A Look Behind the Stacks: Jamie Grace Alexander, Independent Study Researcher

In archives and libraries “the stacks” refers to the many archival collections, books, and resources held by the repository for students and researchers to use. Archivists, librarians, and others work hard to preserve and make these resources accessible and to create a welcoming environment for students and researchers. As the school year progresses, A Look Behind the Stacks is a blog series that continues highlighting the people and work behind the UB RLB Library and the Special Collections & Archives. Follow our blog to learn more about what we all do behind the stacks! 

This semester the UB Special Collections & Archives have been lucky to work with wonderful interns and students! This post features Jamie Grace Alexander, a UB independent study student researching and utilizing the archives for her class this semester. 

Name: Jamie Grace Alexander, Community Studies & Civic Engagement, UB, Class of 2020

Role: Independent study researcher

Educational Background: Intersectional theory, gender & women’s studies, social policy, grassroots activism

Previous Experience: I’ve worked in transgender community here since I was a teenager, advancing state & citywide recognition for trans & nonbinary individuals. However, history does a lot to legitimize the truths I’ve had to fight so hard for. Especially when the grounds of our dehumanization is based on false ideas about LGBT people only existing for a short time, or fitting into narrow stereotypes.

I had heard about the archive of Baltimore gay history here in UB Special Collections & Archives since before I even attended this university. I knew when I enrolled that I wanted to find some way of working with this history & marrying it with my knowledge of LGBT community here today.

Favorite Collection or Item in the Special Collections & ArchivesThe 31st Street Bookstore sign, which used to hang around the corner from my house, is now housed in the archives’ storage in the basement of the learning commons. This sign, the largest object in the collection, represents the 50 year history of lesbians in my neighborhood. Being linked to that history is beautiful & validating as a lesbian who passes the former site of the 31st street bookstore, on her way to school.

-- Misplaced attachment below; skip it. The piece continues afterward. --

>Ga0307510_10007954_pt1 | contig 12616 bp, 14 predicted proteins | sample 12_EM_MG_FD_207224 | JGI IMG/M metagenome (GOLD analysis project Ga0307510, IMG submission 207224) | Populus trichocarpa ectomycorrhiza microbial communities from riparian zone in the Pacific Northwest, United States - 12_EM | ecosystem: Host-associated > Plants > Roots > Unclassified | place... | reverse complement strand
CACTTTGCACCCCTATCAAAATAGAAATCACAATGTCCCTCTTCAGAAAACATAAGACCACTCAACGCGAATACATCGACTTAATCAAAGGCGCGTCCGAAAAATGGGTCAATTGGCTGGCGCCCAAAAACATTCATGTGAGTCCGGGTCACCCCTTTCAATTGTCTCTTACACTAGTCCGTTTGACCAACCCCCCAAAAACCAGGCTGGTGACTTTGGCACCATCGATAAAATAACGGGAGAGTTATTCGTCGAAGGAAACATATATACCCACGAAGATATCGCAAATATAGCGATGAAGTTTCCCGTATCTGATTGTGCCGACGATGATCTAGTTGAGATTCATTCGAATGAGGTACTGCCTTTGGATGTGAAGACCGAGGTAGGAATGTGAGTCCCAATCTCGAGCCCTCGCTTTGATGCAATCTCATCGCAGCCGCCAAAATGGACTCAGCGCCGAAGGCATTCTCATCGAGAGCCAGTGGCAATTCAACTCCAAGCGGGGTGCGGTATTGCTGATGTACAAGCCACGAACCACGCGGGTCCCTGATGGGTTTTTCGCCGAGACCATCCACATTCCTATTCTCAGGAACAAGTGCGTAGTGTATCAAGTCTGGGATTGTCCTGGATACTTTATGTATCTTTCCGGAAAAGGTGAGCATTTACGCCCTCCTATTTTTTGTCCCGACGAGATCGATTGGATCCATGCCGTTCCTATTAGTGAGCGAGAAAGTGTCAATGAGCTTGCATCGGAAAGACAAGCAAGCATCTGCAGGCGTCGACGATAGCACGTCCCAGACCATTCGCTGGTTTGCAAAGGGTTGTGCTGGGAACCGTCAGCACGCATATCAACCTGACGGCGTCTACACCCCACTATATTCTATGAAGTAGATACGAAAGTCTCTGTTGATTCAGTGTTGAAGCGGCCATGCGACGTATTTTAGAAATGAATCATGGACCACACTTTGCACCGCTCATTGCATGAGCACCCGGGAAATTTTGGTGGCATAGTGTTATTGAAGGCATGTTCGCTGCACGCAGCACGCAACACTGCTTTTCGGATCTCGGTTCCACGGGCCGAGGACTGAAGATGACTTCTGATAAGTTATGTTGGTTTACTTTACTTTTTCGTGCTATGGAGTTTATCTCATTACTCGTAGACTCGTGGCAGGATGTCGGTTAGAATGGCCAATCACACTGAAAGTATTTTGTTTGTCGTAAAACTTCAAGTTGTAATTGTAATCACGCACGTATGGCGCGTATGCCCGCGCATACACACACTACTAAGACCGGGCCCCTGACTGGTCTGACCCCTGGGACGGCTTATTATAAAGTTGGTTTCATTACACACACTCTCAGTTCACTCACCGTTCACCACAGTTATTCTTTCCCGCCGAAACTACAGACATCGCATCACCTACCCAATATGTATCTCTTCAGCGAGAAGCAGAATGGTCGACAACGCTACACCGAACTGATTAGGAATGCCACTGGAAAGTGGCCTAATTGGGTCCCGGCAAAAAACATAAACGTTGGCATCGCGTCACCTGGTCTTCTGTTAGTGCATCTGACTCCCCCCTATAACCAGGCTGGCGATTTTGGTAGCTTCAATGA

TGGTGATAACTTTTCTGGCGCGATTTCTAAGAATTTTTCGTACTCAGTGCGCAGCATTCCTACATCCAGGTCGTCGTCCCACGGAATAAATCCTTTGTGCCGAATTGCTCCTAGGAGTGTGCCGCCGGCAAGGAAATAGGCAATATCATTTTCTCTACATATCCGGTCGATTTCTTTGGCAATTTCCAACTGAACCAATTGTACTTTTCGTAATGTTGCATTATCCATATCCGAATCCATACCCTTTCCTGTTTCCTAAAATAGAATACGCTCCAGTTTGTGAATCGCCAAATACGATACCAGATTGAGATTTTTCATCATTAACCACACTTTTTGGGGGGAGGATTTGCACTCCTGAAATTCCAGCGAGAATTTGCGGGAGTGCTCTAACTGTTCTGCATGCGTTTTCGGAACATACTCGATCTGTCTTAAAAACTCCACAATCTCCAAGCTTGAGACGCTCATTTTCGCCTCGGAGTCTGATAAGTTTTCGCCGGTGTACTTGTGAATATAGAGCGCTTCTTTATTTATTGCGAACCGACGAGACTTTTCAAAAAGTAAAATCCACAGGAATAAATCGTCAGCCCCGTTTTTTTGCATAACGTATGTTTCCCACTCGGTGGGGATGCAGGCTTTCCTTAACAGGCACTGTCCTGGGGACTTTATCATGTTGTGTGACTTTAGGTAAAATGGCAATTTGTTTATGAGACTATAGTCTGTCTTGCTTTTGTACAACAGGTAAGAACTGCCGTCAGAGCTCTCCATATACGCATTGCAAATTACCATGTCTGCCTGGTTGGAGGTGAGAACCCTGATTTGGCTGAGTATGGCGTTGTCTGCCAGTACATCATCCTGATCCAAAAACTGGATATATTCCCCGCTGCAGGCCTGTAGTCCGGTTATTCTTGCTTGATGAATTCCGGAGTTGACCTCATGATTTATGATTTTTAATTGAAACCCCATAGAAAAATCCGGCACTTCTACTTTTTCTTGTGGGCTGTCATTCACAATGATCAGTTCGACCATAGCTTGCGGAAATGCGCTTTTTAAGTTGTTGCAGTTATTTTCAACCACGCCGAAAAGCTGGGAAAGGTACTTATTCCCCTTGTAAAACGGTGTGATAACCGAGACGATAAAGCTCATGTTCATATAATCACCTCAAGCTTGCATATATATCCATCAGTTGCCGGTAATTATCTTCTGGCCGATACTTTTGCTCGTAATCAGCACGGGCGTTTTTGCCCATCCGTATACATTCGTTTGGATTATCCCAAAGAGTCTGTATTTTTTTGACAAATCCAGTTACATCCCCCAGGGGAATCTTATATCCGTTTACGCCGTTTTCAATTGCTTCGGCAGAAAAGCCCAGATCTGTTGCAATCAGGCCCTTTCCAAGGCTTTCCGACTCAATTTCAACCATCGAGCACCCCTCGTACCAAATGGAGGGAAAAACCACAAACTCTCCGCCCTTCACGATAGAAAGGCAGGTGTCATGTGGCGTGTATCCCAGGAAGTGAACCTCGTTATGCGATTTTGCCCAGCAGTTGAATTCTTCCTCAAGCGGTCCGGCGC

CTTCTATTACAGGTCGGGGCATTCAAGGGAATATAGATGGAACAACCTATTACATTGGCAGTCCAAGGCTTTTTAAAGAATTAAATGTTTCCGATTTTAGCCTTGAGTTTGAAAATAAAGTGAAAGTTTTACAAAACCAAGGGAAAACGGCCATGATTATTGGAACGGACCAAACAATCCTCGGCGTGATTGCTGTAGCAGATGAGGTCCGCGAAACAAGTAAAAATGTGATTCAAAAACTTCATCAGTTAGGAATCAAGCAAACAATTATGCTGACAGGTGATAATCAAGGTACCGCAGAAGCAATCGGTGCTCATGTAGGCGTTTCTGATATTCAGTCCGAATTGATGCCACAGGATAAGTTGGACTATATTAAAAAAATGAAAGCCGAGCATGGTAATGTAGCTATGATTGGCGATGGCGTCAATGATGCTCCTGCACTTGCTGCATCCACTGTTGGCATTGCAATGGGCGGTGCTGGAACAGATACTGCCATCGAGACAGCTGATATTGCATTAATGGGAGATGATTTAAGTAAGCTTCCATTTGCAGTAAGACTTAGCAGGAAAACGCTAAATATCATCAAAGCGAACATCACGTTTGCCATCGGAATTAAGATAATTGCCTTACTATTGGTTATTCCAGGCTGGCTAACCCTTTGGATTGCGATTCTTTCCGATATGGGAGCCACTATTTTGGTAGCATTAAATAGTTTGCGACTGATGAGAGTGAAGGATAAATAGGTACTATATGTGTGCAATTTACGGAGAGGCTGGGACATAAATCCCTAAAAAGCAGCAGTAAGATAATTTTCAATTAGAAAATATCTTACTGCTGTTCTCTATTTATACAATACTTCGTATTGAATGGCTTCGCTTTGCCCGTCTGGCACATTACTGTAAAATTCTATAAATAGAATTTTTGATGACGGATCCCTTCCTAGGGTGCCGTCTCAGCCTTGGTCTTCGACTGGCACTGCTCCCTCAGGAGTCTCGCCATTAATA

Current Project: The Baltimore Gay Paper ran from 1979 to 2015 — I am working on making a newspaper with my findings that supplements marginalized history; specifically the stories of women, black people, & transgender individuals.  This newspaper will act as restorative justice, giving LGBT subjects the humanizing coverage they deserve.

Favorite Experience at the Special Collections & ArchivesThe photos. Being in community today, so much of what I see in the archive points to history repeating itself. The same people, the same problems, the same squabbles crop up over & over throughout our collective history.

I feel a deep sense of kinship when I see someone in the archives that I recognize as a community elder today or when I see someone from the past that bears a striking resemblance to one of my peers. These are the moments I live for when working with the archive.

What have you learned while working hereArchives teach us what is valuable & worth preserving, these primary & secondary sources are some of our best sources if we want to learn about LGBT community. However, what is missing is just as important –hiding at the intersections of LGBT identity are real & nuanced stories of people like me.

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